Research themes

Bringing together researchers to address major scientific questions

Themes Pin In Board Red

At the UK DRI, we study a range of neurodegenerative disorders that cause dementia. Many of them share fundamental disease mechanisms and characteristics, and greater understanding gained in one can often benefit others. To ensure we capitalise on diverse expertise, approaches and perspectives, we have established cross-centre themes that bring together researchers to address the major scientific questions that remain in these key topic areas for dementia.

Each theme has a scientific and administrative lead, whose role is to unite researchers and promote collaboration through sharing of knowledge, ideas, resources, best practice and data. Several events take place throughout the year including strategic meetings, workshops and symposia. Early career researchers from the themes organise dedicated activities via steering groups, such as webinar and networking events.

The themes are also a fantastic opportunity to link up with other organisations who share similar research interests. We’ve been thrilled to host collaborative symposia with networks at Dementias Platform UK (DPUK).

Find out more about research themes at the UK DRI in this Q&A with Research Theme Project Manager, Dr Sarmi Sri.

Our current research themes
  • DNA repair

    Scientific theme co-leads: Prof Vincent Dion (UK DRI at Cardiff) & Dr Gabriel Balmus (UK DRI at Cambridge)
    Research theme project manager: Dr Lindsey Caldwell (UK DRI HQ)

    DNA repair mechanisms are crucial to protect the integrity of the genome by identifying and correcting damage. This capacity for repair is thought to decline as we age, contributing to an accumulation of DNA damage. Growing evidence shows genes involved in DNA repair are associated with several neurodegenerative diseases.

    The DNA repair theme is exploring how DNA repair contributes to neurodegeneration and finding ways to target these DNA repair pathways for therapeutics.

    Among the initial areas of focus are Huntington’s disease and repeat expansion disorders, where we:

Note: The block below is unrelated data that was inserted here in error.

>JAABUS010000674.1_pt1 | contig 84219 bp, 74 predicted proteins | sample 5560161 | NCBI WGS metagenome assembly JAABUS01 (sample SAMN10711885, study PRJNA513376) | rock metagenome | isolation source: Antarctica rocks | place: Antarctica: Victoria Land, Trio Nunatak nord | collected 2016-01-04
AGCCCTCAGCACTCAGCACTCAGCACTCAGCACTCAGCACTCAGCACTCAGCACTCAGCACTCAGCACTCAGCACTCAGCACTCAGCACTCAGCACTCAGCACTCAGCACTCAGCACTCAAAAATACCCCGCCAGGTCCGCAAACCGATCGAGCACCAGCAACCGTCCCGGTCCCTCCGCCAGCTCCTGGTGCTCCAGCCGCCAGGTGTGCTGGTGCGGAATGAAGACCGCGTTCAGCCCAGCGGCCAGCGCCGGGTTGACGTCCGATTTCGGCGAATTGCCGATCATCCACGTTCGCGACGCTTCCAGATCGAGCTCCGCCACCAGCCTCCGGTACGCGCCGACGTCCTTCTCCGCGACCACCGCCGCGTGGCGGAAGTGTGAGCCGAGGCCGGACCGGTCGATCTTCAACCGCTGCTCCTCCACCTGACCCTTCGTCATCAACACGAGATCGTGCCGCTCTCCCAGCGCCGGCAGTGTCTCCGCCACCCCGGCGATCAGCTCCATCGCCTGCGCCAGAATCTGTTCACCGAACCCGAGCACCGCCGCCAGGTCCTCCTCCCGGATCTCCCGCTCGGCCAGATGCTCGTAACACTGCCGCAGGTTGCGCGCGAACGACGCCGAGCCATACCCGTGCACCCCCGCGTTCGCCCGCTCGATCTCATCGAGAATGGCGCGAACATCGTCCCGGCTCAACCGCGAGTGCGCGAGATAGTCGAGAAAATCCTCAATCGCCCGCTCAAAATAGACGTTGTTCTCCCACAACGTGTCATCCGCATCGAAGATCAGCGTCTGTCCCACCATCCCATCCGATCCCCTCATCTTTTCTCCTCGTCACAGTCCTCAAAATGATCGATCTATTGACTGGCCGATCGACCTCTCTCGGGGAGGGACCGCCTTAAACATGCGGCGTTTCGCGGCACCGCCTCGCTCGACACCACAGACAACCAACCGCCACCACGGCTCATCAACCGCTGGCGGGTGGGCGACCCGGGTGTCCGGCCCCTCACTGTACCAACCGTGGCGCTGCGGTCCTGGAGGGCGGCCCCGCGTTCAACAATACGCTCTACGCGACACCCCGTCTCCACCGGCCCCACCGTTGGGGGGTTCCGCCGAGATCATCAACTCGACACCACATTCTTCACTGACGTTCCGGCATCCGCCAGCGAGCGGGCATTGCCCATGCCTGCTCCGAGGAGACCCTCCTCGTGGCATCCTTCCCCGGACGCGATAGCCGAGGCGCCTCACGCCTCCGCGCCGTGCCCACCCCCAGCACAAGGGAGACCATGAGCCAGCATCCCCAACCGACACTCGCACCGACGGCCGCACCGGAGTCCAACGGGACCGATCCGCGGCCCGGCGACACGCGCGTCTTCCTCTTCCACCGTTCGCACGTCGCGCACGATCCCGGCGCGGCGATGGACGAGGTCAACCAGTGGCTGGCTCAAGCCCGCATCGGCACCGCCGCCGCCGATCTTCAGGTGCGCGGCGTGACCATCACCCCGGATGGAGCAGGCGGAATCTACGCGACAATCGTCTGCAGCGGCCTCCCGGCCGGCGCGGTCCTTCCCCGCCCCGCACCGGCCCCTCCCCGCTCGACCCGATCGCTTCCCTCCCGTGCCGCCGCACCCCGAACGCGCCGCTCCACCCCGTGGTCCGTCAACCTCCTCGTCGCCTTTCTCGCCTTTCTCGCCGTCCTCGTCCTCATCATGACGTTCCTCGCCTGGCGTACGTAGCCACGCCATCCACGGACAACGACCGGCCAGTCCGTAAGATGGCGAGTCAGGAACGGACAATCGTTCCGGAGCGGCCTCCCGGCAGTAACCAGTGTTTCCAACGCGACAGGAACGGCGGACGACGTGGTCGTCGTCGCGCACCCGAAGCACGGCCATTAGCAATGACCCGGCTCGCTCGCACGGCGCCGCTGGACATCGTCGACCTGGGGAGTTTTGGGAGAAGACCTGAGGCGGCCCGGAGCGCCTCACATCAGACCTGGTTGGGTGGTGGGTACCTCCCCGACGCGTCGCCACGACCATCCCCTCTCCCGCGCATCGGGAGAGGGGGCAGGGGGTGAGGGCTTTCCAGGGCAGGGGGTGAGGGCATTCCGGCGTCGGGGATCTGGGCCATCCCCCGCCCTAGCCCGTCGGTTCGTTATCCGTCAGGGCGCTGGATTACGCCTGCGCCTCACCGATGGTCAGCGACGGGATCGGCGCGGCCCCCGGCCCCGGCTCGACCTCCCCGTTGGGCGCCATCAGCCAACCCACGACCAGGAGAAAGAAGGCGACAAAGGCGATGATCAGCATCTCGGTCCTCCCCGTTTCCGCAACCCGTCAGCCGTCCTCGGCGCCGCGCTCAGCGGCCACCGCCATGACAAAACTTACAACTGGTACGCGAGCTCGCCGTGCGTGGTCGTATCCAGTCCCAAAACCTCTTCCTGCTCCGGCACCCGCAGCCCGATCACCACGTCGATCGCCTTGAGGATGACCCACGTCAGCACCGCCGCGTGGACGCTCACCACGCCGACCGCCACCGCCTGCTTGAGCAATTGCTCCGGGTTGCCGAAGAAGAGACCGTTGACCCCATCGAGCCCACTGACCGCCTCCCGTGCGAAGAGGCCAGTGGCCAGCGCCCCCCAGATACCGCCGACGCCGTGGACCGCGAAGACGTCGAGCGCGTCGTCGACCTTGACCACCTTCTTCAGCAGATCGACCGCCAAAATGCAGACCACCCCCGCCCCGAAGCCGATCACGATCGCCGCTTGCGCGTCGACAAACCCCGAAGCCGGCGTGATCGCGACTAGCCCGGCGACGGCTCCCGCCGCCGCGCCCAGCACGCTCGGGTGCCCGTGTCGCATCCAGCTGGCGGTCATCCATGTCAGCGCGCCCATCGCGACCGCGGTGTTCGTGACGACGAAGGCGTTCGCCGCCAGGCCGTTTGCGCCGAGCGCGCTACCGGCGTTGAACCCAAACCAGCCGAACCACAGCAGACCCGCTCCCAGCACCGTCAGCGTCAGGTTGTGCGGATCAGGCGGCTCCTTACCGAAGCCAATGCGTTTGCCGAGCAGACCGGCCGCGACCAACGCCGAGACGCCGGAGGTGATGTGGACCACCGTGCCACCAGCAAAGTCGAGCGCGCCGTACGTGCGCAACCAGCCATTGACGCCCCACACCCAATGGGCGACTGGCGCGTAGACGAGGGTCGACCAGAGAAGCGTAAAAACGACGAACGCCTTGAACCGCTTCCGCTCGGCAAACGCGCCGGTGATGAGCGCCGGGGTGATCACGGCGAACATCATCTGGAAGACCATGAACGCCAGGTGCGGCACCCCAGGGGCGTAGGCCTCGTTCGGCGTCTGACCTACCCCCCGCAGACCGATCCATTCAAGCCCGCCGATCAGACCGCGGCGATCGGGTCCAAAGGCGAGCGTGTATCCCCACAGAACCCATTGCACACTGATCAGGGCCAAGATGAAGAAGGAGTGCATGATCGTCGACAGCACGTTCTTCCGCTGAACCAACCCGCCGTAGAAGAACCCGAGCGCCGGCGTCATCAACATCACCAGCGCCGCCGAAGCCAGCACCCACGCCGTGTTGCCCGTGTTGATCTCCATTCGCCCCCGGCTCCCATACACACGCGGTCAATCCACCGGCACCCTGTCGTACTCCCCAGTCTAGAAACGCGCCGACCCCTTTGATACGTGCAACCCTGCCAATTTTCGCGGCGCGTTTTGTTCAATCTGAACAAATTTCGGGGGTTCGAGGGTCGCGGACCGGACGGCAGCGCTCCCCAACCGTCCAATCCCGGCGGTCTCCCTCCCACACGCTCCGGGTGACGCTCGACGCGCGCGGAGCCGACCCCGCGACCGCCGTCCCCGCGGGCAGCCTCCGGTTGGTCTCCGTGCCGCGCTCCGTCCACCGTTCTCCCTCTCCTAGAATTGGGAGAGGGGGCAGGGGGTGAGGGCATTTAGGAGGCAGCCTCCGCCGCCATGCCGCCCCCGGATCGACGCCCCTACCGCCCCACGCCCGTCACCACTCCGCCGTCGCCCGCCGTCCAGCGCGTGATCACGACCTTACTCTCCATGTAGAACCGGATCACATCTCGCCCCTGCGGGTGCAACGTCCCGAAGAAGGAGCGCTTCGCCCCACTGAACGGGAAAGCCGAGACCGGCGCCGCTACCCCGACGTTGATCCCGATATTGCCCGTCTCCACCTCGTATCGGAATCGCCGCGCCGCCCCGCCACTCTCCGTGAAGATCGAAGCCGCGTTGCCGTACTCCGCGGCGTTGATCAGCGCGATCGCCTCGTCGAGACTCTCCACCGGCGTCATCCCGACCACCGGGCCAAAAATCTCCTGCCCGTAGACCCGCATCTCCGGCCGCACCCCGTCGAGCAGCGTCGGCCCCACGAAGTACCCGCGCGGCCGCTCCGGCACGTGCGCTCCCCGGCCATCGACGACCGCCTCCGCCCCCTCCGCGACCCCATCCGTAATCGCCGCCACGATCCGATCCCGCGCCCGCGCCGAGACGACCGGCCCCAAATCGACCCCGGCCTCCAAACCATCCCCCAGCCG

-       address how somatic instability occurs

    -       investigate the progressive deregulation of DNA repair capacity during ageing

    -       uncover the emerging interaction between inflammation and DNA repair, and how it may contribute to neurodegeneration

    We aim to take advantage of a greater understanding of these mechanisms to develop treatments directed at reducing repeat expansion or inducing repeat contractions. A major long-term area of interest is to find commonalities with neurodegenerative diseases outside the expanded repeat disorders.

    Find out more about the DNA repair theme in this Q&A article with theme co-leads Prof Dion and Dr Balmus

    Dna repair


  • Informatics

    Scientific theme lead: Prof Caleb Webber (UK DRI at Cardiff)
    Scientific Officer: Dr I-Chun Lin (UK DRI HQ)

    The UK DRI is a data-driven institute. Our researchers are constantly generating large, heterogenous datasets, ranging from -omics, cell/brain imaging, neuronal recordings to patient data. The Informatics theme brings together all those charged with data generation and data analysis, small and large, to exchange expertise and ensure that UK DRI data delivers the maximum clinical and biological knowledge possible. This theme addresses data acquisition and interpretation from the full range of rapidly advancing technologies employed by UK DRI researchers, supporting both occasional and full-time biomedical informaticians.

    Informatics


  • Neuroinflammation

    Scientific theme lead: Prof Paul Morgan (UK DRI at Cardiff)
    Research theme project manager: Dr Lindsey Caldwell (UK DRI HQ)